Has AI found a new Foundation?

Over a hundred researchers at Stanford think so. We are not so sure.

Has AI found a new Foundation?

In August, 32 faculty and 117 research scientists, postdocs, and students at Stanford University, long one of the biggest players in AI, declared that there has been a “sweeping paradigm shift in AI”. They coined a new term, “Foundation Models” to characterize the new paradigm, joined forces in a “Center for Research on Foundation Models”, and published the massive 212-page report “On the Opportunities and Risks of Foundation Models.”

Although the term is new, the general approach is not. You train a big neural network (like the well-known GPT-3) on an enormous amount of data), and then you adapt (“fine-tune”) the model to a bunch of more specific tasks (In the words of the report, "a foundation model ...[thus] serves as [part of] the common basis from which many task-specific models are built via adaptation".). The basic model thus serves as the “foundation” (hence the term) of AIs that carry out more specific tasks. The approach started to gather momentum in 2018, when Google developed the natural language processing model called BERT, and it became even more popular with the introduction last year of OpenAI’s GPT-3.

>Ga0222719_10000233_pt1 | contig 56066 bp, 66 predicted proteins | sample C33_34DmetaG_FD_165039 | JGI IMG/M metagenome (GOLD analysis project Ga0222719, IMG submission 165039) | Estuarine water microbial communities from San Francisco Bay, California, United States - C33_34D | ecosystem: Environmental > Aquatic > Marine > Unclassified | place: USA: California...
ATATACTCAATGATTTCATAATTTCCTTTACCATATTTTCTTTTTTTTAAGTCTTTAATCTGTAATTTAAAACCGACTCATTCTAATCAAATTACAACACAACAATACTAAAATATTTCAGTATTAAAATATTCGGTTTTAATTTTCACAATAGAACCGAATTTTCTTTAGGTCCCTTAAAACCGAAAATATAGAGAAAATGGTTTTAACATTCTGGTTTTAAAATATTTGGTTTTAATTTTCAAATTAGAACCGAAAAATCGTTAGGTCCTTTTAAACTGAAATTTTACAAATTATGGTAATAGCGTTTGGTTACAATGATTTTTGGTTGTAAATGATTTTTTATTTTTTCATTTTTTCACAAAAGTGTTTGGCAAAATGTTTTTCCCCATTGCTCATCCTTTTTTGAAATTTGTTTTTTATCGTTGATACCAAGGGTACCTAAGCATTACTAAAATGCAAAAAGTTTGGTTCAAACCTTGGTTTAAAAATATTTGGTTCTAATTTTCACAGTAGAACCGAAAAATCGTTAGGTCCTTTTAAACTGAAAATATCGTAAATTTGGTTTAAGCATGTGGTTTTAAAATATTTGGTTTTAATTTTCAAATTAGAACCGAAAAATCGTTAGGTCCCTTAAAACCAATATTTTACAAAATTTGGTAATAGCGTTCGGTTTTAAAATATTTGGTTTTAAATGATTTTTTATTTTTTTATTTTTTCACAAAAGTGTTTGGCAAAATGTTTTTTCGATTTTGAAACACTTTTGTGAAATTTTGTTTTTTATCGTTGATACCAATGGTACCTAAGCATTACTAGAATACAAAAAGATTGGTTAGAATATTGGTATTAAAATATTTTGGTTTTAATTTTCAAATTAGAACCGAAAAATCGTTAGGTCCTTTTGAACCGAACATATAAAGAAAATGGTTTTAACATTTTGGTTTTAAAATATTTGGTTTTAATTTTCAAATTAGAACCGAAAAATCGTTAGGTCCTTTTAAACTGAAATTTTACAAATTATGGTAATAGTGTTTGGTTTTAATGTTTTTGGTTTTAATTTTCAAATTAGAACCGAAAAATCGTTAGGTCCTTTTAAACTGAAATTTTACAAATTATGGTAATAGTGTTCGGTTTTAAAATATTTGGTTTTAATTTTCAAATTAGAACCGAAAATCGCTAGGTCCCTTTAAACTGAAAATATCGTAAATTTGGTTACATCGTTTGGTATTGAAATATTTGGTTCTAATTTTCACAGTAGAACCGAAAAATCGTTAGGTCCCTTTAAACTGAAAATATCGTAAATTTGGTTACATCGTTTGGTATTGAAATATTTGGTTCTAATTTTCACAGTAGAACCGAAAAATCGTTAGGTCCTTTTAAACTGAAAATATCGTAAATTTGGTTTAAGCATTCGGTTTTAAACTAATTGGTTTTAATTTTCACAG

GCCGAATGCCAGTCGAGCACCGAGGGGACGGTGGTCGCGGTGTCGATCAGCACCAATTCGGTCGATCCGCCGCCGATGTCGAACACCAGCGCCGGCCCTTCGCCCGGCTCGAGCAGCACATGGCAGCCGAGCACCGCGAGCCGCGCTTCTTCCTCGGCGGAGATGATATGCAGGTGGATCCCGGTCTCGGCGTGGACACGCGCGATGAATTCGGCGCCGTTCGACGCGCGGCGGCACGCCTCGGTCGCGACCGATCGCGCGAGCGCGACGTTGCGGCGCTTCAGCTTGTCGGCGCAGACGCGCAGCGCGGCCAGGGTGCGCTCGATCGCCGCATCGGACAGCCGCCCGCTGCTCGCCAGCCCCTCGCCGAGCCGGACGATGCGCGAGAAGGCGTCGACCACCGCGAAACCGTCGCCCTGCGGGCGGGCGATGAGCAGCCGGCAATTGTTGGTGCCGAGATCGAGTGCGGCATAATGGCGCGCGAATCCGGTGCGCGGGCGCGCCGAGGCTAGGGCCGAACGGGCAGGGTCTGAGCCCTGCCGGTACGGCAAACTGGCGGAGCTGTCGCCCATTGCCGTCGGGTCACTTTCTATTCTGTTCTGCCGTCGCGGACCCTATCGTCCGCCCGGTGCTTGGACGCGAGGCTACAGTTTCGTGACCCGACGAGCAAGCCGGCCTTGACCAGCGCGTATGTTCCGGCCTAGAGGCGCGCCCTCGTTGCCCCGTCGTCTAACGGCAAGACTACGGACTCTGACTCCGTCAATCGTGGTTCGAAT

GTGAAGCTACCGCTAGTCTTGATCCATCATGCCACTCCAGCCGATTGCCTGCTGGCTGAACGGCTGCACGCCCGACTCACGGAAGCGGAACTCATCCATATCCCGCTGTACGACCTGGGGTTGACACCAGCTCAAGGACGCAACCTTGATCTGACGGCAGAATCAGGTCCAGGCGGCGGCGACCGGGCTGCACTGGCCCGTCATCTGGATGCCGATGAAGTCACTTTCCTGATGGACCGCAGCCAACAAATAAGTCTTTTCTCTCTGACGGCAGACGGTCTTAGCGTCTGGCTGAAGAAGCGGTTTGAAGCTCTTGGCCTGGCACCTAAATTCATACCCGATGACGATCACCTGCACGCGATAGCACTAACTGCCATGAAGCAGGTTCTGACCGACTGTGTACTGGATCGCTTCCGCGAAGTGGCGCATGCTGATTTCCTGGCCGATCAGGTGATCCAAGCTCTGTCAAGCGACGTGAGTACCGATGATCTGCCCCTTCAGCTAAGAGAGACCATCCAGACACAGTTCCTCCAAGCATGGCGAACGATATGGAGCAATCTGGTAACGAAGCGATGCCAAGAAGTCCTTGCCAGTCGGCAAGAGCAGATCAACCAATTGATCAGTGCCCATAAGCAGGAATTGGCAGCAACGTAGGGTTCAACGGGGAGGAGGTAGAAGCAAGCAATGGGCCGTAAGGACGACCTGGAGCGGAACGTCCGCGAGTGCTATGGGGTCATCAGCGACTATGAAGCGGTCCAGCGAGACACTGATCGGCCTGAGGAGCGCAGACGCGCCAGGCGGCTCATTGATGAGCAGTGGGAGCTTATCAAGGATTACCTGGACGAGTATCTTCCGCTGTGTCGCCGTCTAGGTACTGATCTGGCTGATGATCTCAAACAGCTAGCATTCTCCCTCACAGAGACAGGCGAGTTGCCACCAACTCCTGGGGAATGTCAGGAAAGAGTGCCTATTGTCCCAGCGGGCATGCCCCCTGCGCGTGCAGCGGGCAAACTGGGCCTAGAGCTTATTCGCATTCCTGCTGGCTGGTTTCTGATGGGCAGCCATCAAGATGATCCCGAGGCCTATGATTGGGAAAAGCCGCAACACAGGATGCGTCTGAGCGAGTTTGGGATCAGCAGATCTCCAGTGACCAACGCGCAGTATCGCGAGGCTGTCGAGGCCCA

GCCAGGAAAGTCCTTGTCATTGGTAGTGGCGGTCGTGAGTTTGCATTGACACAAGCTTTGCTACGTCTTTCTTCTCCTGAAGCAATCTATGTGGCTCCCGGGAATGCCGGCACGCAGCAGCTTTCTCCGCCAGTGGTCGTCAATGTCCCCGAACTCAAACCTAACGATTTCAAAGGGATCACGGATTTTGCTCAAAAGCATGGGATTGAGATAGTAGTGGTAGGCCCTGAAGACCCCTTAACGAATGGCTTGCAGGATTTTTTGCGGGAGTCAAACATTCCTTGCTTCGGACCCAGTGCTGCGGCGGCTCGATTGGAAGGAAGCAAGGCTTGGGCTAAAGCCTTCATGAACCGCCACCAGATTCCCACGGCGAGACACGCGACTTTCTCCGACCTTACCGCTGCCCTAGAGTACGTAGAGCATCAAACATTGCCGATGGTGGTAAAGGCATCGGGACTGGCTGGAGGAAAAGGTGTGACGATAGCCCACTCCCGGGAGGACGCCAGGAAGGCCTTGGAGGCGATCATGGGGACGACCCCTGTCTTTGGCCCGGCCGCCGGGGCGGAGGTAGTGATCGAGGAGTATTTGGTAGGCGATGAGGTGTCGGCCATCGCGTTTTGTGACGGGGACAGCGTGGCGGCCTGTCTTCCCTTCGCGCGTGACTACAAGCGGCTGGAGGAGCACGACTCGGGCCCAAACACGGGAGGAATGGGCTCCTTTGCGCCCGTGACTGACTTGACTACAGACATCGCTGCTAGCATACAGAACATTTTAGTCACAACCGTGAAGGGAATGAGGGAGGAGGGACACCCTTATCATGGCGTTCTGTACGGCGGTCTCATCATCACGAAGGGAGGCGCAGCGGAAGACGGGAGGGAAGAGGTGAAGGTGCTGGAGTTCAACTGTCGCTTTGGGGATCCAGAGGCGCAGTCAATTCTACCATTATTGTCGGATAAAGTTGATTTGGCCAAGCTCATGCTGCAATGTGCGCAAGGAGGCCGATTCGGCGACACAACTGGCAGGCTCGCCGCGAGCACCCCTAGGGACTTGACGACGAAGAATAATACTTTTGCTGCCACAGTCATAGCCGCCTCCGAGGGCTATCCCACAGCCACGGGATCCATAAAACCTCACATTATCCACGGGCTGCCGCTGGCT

The broader AI community has had decidedly mixed reactions to the announcement from Stanford and some noted scientists have voiced skepticism or opposition. At the Workshop on Foundation Models, Jitendra Malik, a renowned expert in computer vision at Berkeley, said, “I am going to take a ... strongly critical role, when we talk about them as the foundation of AI ... These models are castles in the air. They have no foundations whatsoever.” Judea Pearl, who won the Turing Award for his seminal work on incorporating probability and causal reasoning in AI, tweeted the caustic question, “What is the scientific principle by which 'Foundation models' can circumvent the theoretical limitations of data-centric methods as we know them…?"

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